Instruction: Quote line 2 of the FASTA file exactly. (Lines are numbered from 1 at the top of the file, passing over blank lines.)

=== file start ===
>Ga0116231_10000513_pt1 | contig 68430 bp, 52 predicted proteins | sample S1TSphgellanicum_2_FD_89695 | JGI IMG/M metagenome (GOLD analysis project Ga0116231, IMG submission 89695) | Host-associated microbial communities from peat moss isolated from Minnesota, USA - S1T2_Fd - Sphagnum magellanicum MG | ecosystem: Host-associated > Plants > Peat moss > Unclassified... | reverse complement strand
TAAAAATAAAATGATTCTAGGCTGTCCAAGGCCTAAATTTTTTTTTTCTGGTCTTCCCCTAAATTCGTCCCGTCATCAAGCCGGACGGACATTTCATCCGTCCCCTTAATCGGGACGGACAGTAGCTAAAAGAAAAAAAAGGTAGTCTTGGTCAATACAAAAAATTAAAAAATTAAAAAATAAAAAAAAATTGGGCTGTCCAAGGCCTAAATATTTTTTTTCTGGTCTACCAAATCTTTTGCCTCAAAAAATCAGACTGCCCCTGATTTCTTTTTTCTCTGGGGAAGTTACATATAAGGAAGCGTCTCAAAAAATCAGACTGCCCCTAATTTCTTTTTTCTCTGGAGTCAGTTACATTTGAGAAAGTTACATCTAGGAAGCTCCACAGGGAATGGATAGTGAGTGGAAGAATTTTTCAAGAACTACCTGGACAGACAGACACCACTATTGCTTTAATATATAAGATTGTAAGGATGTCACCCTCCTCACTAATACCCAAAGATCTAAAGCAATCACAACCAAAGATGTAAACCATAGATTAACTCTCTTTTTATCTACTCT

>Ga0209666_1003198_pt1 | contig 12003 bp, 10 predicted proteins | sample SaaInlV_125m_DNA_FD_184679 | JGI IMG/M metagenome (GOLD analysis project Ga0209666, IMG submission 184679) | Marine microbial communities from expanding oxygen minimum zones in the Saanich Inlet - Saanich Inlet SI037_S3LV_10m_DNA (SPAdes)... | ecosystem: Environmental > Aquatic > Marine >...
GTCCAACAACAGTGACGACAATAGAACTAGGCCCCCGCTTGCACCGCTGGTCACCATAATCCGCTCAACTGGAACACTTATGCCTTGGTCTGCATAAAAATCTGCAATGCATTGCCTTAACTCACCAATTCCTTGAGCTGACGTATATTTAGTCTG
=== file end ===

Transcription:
TAAAAATAAAATGATTCTAGGCTGTCCAAGGCCTAAATTTTTTTTTTCTGGTCTTCCCCTAAATTCGTCCCGTCATCAAGCCGGACGGACATTTCATCCGTCCCCTTAATCGGGACGGACAGTAGCTAAAAGAAAAAAAAGGTAGTCTTGGTCAATACAAAAAATTAAAAAATTAAAAAATAAAAAAAAATTGGGCTGTCCAAGGCCTAAATATTTTTTTTCTGGTCTACCAAATCTTTTGCCTCAAAAAATCAGACTGCCCCTGATTTCTTTTTTCTCTGGGGAAGTTACATATAAGGAAGCGTCTCAAAAAATCAGACTGCCCCTAATTTCTTTTTTCTCTGGAGTCAGTTACATTTGAGAAAGTTACATCTAGGAAGCTCCACAGGGAATGGATAGTGAGTGGAAGAATTTTTCAAGAACTACCTGGACAGACAGACACCACTATTGCTTTAATATATAAGATTGTAAGGATGTCACCCTCCTCACTAATACCCAAAGATCTAAAGCAATCACAACCAAAGATGTAAACCATAGATTAACTCTCTTTTTATCTACTCT